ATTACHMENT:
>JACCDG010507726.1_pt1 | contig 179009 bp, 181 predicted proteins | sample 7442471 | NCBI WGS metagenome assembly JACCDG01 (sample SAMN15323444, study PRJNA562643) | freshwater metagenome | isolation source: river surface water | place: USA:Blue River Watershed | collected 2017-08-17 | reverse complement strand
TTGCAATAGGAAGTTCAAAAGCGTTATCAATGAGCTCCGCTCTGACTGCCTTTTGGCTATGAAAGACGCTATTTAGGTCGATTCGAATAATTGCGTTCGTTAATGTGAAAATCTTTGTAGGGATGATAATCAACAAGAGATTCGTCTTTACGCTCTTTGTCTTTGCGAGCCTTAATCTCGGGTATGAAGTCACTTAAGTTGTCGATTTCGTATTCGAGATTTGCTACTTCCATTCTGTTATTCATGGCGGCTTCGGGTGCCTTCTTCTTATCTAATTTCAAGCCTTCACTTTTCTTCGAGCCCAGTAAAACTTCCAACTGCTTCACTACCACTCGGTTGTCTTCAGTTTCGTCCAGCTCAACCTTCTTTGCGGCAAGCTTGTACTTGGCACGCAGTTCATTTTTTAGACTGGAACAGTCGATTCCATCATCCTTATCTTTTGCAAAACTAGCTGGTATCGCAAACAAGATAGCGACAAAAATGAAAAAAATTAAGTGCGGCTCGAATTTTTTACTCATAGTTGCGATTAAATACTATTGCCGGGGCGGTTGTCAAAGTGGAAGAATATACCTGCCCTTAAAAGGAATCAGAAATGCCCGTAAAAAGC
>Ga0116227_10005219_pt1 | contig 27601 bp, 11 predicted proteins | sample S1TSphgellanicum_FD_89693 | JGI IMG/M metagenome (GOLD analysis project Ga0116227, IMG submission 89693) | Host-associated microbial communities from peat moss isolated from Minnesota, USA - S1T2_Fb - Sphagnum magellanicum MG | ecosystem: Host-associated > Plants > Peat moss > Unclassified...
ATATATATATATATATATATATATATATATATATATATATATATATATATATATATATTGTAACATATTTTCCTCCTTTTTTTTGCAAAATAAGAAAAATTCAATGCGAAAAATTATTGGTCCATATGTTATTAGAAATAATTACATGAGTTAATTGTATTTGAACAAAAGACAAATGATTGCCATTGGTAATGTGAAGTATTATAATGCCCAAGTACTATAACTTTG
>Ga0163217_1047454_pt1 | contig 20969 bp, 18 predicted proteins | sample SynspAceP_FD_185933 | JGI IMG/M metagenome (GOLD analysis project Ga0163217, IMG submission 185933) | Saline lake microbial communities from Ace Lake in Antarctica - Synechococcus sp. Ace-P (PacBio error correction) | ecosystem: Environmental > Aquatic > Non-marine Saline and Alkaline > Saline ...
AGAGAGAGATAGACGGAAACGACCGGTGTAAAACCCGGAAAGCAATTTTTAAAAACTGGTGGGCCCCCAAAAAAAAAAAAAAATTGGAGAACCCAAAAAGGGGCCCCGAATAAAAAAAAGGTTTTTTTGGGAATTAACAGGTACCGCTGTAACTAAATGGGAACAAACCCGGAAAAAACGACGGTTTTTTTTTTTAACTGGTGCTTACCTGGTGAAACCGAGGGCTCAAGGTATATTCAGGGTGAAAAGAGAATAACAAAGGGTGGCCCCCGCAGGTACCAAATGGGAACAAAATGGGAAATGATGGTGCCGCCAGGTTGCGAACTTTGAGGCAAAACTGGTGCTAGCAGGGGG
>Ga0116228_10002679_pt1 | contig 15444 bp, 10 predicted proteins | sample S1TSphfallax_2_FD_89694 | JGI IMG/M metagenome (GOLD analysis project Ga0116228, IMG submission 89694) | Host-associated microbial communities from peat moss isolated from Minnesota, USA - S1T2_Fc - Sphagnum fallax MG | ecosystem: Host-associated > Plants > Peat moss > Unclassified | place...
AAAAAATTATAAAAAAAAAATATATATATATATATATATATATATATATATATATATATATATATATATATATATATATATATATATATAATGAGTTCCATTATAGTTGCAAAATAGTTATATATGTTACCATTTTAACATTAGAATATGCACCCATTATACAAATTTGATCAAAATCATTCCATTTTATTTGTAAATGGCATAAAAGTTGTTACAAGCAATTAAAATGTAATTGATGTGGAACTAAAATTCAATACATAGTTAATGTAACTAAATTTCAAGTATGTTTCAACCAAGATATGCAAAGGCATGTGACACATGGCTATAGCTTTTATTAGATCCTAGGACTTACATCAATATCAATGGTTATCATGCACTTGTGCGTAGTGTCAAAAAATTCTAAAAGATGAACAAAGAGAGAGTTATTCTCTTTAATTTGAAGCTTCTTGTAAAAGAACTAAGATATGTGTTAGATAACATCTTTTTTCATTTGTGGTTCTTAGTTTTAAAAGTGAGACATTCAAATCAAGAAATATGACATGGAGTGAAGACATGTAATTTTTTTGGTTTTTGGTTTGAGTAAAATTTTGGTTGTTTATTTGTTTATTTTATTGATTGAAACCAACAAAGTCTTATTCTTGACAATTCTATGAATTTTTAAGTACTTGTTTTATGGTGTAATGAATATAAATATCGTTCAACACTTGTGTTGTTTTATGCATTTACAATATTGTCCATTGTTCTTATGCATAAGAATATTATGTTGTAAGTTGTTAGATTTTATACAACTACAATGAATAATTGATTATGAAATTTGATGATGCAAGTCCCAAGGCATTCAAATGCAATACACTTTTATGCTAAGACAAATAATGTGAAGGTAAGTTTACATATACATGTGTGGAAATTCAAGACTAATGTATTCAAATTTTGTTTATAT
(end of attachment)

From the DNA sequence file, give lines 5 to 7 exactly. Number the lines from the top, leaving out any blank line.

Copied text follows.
>Ga0163217_1047454_pt1 | contig 20969 bp, 18 predicted proteins | sample SynspAceP_FD_185933 | JGI IMG/M metagenome (GOLD analysis project Ga0163217, IMG submission 185933) | Saline lake microbial communities from Ace Lake in Antarctica - Synechococcus sp. Ace-P (PacBio error correction) | ecosystem: Environmental > Aquatic > Non-marine Saline and Alkaline > Saline ...
AGAGAGAGATAGACGGAAACGACCGGTGTAAAACCCGGAAAGCAATTTTTAAAAACTGGTGGGCCCCCAAAAAAAAAAAAAAATTGGAGAACCCAAAAAGGGGCCCCGAATAAAAAAAAGGTTTTTTTGGGAATTAACAGGTACCGCTGTAACTAAATGGGAACAAACCCGGAAAAAACGACGGTTTTTTTTTTTAACTGGTGCTTACCTGGTGAAACCGAGGGCTCAAGGTATATTCAGGGTGAAAAGAGAATAACAAAGGGTGGCCCCCGCAGGTACCAAATGGGAACAAAATGGGAAATGATGGTGCCGCCAGGTTGCGAACTTTGAGGCAAAACTGGTGCTAGCAGGGGG
>Ga0116228_10002679_pt1 | contig 15444 bp, 10 predicted proteins | sample S1TSphfallax_2_FD_89694 | JGI IMG/M metagenome (GOLD analysis project Ga0116228, IMG submission 89694) | Host-associated microbial communities from peat moss isolated from Minnesota, USA - S1T2_Fc - Sphagnum fallax MG | ecosystem: Host-associated > Plants > Peat moss > Unclassified | place...